Reflections on Ecclesia de Eucharistia - 4
Fr Nello Cipriani, O.S.A.
Patristic Institute of the Augustinianum
The Holy Eucharist in the Fathers of the Church
John Paul II's recent Encyclical, Ecclesia de Eucharistia, certainly contains many patristic citations, although his references to conciliar and more recent ecclesial documents are even more plentiful. This is not surprising and is entirely understandable since, with regard to the Eucharist as with so many of her other doctrines, the faith of the Church has made great progress down the ages. Yet the patristic texts have kept intact their fascination and importance, since they help us grasp the continuity of the faith and feel in communion with the early Church. Since it is impossible here to set forth fully the Fathers' thought on the Eucharist, we limit ourselves to picking out certain things. Let us start by drawing attention to an aspect to which not much thought as yet has been given.
The discipline of mystery
In a tomb inscription that dates back to the end of the second century, the author, recounting his life, alludes to participation in the Eucharist in figurative terms that are accessible only to Christians: "Faith guided me everywhere. Everywhere it procured for me as food a freshwater fish, very large, very pure, and caught by an immaculate virgin. Time and again she would give it to her friends to eat; she has a delicious wine which she offers with the bread" (Enchiridion fontium his. eccl. antiquae, C. Kirch, p. 93).
Albercio's words are a discernible echo of the so-called "disciplina dell'arcano" (discipline of mystery), the secrecy with which the ancient Church liked to shroud with religious reverence the most august mysteries of her faith, such as Baptism and the Eucharist, forbidding them to be spoken about to the uninitiated and even to catechumens. We find the clearest references to this in the Fathers of the fourth century. St Ambrose writes: "The mystery must remain sealed within you... in order that it
not be divulged to those among whom it should not be, to prevent it from being spread by garrulous loquacity among the disbelieving" (Myst. 9, 55; CSEL 73, 113).
In his commentary on a psalm, St Augustine asserted that in the Church the sacraments of Baptism and the Eucharist are reserved and not public: "In fact, the good works that we do are also seen by pagans, but the sacraments are hidden from them" (En Ps 103, dl, 14; NBA, XXVII, 664, Città Nuova). The most explicit mention is found in one of the recently discovered letters: "The mysteries of being born to new life become known in a correct and orderly manner only to those who receive them" (Ep 2*, 4; NBA XXIII/A, 16).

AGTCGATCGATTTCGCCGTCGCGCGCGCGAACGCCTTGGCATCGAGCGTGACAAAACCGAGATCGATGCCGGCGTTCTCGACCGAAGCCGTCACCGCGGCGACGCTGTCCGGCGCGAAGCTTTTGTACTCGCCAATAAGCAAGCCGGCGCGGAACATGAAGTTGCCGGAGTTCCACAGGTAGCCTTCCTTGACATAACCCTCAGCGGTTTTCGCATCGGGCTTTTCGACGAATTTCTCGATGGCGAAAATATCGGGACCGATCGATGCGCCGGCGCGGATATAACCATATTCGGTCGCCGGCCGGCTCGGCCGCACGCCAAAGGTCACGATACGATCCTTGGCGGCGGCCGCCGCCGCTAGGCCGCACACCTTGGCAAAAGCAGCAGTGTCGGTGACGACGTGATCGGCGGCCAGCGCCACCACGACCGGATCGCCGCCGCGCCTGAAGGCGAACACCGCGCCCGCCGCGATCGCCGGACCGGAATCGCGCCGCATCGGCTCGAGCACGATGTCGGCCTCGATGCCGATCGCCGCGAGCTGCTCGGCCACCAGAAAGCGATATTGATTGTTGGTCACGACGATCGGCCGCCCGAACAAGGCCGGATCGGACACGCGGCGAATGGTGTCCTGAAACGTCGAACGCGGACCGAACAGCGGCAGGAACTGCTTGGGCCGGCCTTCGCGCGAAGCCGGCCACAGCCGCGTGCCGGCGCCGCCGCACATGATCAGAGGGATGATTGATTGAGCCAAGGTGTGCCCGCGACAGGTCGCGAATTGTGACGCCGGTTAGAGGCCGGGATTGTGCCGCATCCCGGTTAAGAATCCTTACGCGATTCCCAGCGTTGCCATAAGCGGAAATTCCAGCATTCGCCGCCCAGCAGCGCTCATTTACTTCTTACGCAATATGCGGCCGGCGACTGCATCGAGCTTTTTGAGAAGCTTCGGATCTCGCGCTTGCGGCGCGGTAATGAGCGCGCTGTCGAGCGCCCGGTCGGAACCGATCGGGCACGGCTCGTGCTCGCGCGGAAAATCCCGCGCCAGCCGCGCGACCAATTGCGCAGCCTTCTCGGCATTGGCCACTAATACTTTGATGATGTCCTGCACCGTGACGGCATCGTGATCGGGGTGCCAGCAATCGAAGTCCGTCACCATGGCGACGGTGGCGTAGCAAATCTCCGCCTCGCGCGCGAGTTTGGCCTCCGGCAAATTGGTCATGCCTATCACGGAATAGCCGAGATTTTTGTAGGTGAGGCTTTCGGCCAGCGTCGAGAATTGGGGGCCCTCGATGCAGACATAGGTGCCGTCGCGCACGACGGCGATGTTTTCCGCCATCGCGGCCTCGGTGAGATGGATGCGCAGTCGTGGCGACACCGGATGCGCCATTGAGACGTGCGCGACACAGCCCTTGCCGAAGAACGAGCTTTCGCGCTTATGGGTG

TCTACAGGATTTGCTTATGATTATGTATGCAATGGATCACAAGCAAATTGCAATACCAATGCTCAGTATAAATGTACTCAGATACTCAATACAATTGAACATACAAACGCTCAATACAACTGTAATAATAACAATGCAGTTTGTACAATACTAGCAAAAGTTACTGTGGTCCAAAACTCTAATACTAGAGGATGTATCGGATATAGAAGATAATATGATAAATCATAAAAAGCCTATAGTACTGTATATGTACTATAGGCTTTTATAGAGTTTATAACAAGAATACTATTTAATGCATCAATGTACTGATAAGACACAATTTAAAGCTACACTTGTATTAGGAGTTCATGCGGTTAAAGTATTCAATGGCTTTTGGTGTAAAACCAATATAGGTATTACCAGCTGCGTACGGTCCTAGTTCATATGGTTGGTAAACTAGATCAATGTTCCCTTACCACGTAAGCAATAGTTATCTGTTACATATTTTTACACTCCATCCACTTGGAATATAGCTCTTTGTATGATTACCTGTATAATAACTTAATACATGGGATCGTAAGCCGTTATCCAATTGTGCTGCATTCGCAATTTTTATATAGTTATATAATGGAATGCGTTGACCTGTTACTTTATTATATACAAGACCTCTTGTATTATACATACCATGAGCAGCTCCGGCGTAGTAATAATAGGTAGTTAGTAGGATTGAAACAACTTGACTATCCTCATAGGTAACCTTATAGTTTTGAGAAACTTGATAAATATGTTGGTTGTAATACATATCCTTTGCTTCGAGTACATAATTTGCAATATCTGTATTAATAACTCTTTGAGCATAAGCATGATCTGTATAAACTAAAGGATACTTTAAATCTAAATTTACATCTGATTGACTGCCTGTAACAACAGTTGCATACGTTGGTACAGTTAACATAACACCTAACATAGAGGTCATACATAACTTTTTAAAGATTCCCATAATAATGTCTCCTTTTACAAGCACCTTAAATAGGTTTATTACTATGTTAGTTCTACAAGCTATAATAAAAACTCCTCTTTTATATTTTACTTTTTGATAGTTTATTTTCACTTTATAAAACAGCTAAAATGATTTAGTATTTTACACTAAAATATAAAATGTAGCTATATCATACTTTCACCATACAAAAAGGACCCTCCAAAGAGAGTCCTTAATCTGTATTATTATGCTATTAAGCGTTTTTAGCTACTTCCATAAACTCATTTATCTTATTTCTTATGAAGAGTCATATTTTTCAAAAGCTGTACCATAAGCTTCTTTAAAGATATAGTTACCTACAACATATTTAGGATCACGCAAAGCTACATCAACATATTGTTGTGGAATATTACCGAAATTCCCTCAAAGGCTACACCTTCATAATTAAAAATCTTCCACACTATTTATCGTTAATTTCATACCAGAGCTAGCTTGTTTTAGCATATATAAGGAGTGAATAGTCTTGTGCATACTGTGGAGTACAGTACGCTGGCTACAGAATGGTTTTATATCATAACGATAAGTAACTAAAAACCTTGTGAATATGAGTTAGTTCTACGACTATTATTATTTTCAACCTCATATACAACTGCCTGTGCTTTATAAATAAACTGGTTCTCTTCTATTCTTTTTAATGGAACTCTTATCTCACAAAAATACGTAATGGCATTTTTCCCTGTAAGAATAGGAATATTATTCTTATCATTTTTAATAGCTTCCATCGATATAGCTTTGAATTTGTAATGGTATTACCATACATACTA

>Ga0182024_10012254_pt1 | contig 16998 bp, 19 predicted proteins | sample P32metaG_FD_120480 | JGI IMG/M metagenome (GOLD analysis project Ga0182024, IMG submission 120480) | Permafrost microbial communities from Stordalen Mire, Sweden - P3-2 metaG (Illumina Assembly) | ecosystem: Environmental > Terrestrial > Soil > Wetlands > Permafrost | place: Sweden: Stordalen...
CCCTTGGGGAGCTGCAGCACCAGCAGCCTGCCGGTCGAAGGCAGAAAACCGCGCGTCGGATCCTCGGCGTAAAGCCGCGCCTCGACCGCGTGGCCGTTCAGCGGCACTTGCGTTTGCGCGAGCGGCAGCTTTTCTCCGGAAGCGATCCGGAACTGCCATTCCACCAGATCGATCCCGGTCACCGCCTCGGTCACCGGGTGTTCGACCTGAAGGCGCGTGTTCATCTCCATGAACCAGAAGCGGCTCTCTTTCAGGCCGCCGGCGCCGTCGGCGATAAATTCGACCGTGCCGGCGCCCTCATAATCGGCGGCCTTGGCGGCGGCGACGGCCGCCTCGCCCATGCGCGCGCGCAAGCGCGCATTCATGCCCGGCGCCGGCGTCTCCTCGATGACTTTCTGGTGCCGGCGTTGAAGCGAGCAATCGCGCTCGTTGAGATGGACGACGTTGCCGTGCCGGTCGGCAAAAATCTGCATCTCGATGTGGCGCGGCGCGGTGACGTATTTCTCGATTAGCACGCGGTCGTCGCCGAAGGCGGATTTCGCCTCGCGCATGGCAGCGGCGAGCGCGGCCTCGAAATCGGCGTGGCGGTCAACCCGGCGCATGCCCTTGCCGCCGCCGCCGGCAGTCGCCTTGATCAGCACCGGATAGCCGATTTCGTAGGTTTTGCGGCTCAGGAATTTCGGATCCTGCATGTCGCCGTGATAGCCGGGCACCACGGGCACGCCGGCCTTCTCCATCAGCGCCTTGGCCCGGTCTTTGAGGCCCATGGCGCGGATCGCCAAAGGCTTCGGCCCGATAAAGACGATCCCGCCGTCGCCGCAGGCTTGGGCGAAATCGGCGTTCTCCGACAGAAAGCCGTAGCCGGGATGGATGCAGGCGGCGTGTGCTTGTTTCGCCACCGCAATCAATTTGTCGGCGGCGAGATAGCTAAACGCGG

Unfortunately, a secondary consequence of this rule of silence, a sign of great respect for the most august mysteries of the faith, was the fact that they were rarely discussed and only in the most fitting context of catechesis. This explains why we find in certain patristic works, in which we might expect a fuller or deeper treatment of the Eucharist, only rare and disappointing references to it.
The various contexts
In fact, the Fathers never directly attempted a discourse on the Eucharist itself, but almost always approached it from the perspective required by the circumstances.
Ignatius of Antioch, for example, in the letters he wrote to the different Christian communities he met on his way to martyrdom, often mentions the Eucharist but always in few words and to remind the communities to preserve ecclesial unity. To the Ephesians he wrote: "Try, therefore, to gather more often for the celebration of the Eucharist and to praise the Lord. Indeed, when you gather together, Satan's power is dispelled and his scourges dissolve in the harmony that faith teaches you" (Eph 13; PG 5, 656).
He addressed an even more compelling invitation to unity to the community of Philadelphia: "Seek to participate in the one Eucharist: indeed, the flesh of Our Lord Jesus Christ is one and there is one cup that unites us in his blood; there is one altar, and one bishop with his priests and deacons, servants like me" (Philadelphia., 4; PG 5, 700).